Strengthening Head Start Impacts for Dual Language Learner Children: A Case Study of a Two-Generation Intervention
*Names in bold indicate Presenter
The CAP Family Advancement Study (CAP FAST) examines a two-generation program for low-income families run by the Community Action Project of Tulsa County, OK (CAP Tulsa), an anti-poverty agency that offers Head Start and other family services. Thirty-six percent of CAP Tulsa parents are Hispanic, and CAP works with a large number of immigrant families with limited English proficiency. To address the needs of the linguistically diverse population it serves, CAP incorporated an ESL track into its CareerAdvance® adult education and workforce training program, which covers tuition expenses and provides social and other financial supports to maximize parents’ chances for success. The agency worked with CAP FAST researchers and consultants to develop a research-based ESL curriculum contextualized to children’s Head Start experiences and family functioning, modeled in large part on the Arlington Education and Employment Program’s REEP curriculum.
CAP FAST is a randomized control trial that assigns families to receive traditional Head Start services (control) or Head Start programming with supplementary adult CareerAdvance® services (treatment), allowing us to determine whether the two-generation intervention model yields better outcomes than Head Start alone. The mixed methods study uses parent survey, child assessment, focus group, observational, and CAP administrative data to assess the program’s effectiveness and implementation, considering a wide range of family outcomes including parent educational attainment and employment; parent psychological well-being; child cognitive and socioemotional development; parent and child executive functioning, and parent-child relationships.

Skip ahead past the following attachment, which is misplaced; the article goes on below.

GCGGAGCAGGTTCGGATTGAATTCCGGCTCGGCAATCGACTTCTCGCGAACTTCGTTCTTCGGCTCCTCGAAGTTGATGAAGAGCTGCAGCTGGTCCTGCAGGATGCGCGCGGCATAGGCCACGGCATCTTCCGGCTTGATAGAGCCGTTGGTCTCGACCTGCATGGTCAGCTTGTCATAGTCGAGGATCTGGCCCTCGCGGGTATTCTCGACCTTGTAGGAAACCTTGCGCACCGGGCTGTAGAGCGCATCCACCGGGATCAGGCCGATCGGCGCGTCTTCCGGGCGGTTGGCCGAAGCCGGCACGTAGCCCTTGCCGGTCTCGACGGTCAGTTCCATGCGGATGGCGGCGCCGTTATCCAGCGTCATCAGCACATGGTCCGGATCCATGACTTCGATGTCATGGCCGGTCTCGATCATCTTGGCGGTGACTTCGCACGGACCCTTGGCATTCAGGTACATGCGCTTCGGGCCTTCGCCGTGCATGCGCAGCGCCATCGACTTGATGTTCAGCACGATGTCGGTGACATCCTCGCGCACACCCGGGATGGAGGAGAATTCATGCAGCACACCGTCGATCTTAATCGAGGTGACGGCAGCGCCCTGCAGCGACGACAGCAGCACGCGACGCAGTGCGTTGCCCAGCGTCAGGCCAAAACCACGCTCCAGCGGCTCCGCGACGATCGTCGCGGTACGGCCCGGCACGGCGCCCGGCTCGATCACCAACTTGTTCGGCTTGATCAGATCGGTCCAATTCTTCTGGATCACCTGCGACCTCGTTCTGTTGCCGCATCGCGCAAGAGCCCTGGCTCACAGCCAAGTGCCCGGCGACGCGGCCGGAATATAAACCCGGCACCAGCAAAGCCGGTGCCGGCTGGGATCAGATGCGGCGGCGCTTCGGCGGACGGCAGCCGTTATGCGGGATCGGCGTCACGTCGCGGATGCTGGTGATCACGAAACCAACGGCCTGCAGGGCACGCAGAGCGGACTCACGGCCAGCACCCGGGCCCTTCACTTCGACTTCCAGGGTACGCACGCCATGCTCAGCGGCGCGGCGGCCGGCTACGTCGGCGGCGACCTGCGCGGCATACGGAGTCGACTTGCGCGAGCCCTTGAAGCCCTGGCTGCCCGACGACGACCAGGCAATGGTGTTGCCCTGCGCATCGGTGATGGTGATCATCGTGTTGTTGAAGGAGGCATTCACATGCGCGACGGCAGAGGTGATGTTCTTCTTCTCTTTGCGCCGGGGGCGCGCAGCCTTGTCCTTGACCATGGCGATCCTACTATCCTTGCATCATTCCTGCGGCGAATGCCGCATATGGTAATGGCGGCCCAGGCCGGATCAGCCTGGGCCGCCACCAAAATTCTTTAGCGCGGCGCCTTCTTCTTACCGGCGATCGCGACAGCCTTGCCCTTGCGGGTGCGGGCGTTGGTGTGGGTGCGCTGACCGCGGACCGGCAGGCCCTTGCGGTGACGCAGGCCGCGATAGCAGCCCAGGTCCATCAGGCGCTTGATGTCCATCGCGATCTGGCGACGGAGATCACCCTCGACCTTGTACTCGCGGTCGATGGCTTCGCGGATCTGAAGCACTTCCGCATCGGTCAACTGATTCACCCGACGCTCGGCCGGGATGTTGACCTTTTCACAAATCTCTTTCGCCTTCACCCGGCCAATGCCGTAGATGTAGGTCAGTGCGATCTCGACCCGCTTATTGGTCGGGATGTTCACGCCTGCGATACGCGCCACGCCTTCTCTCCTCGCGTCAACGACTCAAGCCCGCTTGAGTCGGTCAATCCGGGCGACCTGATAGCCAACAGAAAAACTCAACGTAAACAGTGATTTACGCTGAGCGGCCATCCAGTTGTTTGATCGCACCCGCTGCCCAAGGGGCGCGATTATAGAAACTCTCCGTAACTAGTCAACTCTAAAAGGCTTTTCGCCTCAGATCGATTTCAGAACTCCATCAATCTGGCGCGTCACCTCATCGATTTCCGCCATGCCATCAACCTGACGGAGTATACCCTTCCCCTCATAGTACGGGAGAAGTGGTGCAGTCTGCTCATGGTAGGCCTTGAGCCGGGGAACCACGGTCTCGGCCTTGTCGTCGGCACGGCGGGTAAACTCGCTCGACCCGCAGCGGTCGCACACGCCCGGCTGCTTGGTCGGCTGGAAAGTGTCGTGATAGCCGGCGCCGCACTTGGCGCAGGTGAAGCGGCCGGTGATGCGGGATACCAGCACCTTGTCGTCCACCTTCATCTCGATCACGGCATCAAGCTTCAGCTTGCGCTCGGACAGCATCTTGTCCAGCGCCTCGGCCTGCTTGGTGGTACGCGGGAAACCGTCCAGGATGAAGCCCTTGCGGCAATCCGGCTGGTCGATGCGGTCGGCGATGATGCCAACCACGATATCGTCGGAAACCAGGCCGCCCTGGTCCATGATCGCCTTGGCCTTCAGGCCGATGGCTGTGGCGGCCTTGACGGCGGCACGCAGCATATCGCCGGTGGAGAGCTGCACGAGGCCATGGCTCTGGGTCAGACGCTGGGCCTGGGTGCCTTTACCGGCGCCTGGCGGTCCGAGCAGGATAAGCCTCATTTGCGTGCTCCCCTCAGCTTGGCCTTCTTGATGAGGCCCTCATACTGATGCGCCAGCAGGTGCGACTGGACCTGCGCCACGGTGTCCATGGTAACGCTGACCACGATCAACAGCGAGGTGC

The first two (of six) cohorts of study participants contain a total of 80 parents, of which 46 are ESL (treatment or control group) participants. In this paper, we examine ESL participant parents’ program take-up (e.g. financial incentives, class attendance), growth in English-language acquisition, Head Start involvement, and perspectives on the program using quantitative and qualitative data (n = 28). Initial findings suggest that instructors as well as parents find the curriculum engaging and effective and expect it to increase educational persistence. Results of this study will inform the field of adult ESL education by evaluating the efficacy of a contextualized family literacy ESL curriculum, as well as the field of early childhood education by measuring the added benefit of a contextualized adult ESL program for low-income dual language learner children and their families under a two-generation intervention model.